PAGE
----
Don’t be shy about adding these certificates to your online profile. Keep your profile fresh by adding more and more skills to it.

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                      Take a Temp Job

                      Depending on your field, it may be possible to freelance at a company where you learn on the job.

                      Remember that you can’t just show up at a potential employer’s claiming you have the skills. Taking a temporary job that allows you to polish your skills is proof that you’re serious about your career change.

                      Network!

                      Build a family tree of contacts. Explore beyond the main branches of your work acquaintances, industry groups, and social contacts. Join your alumni organization. Tell everyone.

                      Ask friends and friends-of-friends to meet you for coffee to explain what it is they do and tell you which skills you’ll need to succeed in your chosen field[2].

                      When you want to learn how to change careers, start by networking!

                        If you have friends or associates with ties to the organizations where you want to work, ask your contacts to make an introduction. The majority of today’s jobs are found through one’s own networks. When jobs open up, companies invite informal recommendations from internal and external channels.

                        Step 3: Take It Online

                        This last step can help you master the online aspects of a career change at any age.

                        Develop an Online Presence in the Field of Your Dreams

                        Reconfiguring your online presence will be a critical step in your career change. Fine-tune your digital identity to reflect your new direction, tailoring your profile to the role and industry you’re after. Include keywords that are relevant to the industry so that recruiters can find you.

                        Craft a clever personal statement that states your interests, your values, and your dreams. Once you’ve zeroed in on your message, also pick and choose which outlets make the most sense for it.

                        Will your personal statement resonate on LinkedIn? Or is it highly visual—making it a better fit for Instagram?

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                        Polish your sites until they gleam, then get active so others take notice. Add insightful content to your social media pages that goes deeper than the information on your resume, such as commentaries on something taking place in your newly chosen field.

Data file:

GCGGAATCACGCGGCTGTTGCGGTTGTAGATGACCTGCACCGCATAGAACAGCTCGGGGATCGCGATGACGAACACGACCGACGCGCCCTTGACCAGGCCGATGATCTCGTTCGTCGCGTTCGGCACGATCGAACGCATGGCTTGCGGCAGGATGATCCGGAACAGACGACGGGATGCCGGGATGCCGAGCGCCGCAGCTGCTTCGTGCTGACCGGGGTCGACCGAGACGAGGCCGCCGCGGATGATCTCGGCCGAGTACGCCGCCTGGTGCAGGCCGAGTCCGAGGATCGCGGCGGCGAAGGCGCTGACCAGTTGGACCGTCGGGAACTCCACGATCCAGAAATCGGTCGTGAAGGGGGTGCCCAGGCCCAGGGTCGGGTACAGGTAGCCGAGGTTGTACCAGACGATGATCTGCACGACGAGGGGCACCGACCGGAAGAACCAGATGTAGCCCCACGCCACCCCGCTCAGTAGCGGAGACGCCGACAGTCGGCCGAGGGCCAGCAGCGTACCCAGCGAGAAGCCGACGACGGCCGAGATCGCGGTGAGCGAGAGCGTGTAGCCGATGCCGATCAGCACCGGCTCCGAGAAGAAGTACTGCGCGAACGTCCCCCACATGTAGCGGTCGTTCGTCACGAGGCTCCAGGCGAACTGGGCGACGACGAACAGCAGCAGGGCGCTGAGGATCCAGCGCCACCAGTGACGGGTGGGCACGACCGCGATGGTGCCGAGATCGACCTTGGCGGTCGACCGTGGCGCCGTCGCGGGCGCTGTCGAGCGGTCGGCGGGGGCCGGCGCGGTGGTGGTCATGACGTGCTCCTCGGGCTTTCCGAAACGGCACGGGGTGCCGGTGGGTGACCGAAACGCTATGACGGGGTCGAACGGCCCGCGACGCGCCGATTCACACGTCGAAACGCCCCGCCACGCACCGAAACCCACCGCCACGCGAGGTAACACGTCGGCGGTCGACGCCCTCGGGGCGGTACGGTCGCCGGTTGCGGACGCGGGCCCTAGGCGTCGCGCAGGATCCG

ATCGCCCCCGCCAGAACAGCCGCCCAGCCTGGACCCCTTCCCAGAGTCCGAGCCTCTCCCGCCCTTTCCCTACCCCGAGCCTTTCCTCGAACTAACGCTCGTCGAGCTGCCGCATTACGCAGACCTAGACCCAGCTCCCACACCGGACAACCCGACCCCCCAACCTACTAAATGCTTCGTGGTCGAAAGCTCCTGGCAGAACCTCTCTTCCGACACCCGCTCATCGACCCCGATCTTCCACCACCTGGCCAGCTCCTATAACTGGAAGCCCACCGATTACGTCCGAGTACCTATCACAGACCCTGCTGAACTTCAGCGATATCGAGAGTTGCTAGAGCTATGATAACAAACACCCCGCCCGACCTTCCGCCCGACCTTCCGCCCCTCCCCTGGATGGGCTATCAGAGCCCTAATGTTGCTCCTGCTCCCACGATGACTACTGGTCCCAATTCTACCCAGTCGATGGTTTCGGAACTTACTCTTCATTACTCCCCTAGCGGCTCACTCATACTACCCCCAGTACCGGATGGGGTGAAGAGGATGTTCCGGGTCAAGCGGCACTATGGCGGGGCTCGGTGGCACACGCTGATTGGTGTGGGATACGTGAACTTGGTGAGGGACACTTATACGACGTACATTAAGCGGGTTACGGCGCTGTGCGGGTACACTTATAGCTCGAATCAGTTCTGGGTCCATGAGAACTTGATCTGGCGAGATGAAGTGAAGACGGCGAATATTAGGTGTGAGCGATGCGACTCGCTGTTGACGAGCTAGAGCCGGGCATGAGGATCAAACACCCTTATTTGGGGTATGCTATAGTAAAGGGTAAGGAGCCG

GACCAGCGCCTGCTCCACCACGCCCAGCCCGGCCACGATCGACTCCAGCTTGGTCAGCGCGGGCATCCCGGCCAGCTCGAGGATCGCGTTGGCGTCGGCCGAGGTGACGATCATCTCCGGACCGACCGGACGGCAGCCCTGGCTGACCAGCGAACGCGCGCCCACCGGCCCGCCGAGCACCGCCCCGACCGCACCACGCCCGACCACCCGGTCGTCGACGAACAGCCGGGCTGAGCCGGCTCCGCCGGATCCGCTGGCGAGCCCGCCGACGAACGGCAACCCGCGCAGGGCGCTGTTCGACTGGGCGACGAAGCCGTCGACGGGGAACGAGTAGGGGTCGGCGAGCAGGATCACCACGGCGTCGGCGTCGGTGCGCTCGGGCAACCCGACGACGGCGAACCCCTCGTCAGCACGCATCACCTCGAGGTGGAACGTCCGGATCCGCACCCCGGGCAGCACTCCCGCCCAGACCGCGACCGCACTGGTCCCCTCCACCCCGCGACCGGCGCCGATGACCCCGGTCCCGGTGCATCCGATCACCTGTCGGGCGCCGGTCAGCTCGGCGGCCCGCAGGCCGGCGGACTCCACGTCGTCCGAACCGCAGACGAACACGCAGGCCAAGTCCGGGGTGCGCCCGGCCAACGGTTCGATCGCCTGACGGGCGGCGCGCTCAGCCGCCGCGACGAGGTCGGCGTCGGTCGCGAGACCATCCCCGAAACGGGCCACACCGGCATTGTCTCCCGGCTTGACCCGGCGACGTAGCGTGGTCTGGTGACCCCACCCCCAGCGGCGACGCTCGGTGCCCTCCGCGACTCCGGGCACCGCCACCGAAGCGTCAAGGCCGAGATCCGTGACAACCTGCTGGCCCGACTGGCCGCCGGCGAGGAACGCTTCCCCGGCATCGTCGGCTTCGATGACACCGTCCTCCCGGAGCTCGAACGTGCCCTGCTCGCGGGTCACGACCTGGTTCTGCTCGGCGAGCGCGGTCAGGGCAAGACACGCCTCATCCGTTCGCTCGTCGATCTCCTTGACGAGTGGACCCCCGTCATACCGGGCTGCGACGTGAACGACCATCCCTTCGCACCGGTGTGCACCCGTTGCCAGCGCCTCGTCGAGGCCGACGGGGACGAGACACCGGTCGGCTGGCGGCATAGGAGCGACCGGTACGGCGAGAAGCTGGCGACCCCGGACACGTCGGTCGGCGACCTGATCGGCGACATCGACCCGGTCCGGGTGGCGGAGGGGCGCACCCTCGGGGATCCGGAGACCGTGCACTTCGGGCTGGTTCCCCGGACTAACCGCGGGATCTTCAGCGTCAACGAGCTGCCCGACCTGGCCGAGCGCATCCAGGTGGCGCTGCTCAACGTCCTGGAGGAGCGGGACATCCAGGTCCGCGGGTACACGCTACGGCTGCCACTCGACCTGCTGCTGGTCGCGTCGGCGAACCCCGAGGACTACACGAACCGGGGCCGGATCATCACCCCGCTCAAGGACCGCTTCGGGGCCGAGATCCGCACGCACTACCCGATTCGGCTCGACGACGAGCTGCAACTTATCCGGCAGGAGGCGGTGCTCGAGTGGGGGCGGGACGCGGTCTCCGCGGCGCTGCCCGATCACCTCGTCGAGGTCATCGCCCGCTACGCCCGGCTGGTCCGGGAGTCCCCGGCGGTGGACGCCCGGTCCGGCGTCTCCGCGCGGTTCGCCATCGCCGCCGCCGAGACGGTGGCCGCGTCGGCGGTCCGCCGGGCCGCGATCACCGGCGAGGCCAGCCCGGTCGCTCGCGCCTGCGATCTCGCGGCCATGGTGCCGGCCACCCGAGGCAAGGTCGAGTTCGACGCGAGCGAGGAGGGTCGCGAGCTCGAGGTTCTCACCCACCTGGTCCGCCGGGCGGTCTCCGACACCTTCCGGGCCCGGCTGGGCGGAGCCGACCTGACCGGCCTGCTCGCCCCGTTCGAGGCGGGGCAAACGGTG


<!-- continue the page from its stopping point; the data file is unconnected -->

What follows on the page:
For more on how to build an online presence, check out this article.

                        Final Thoughts

                        Americans spend 1,800 hours or more each year working. That’s nearly one-third of your life, and it goes without saying that your job satisfaction and career goals have a great bearing on your life’s happiness barometer.

                        Set out to intentionally pursue career satisfaction, looking for opportunities to fine-tune your working life so that you find fulfillment.

                        If playing the piano is your personal bliss, could you meld your love of music with your clinical psychology background and find a job using music to promote healing? Perhaps there’s a foundation that would fund you in a multiyear study.

                        Or, if you’re a movie buff for whom every encounter has the makings of a screenplay, why not sign up for an evening class and see if your years of writing advertising copy could morph into a career move into the film industry?

                        Achieving your career change successfully will occur when you mentally prepare, take a proactive approach, and mine your personal and online networks. The pay-off will be in a life well-lived in a successful career.

                        More Tips on How to Change Careers

                        Featured photo credit: Jason Strull via unsplash.com

                        Reference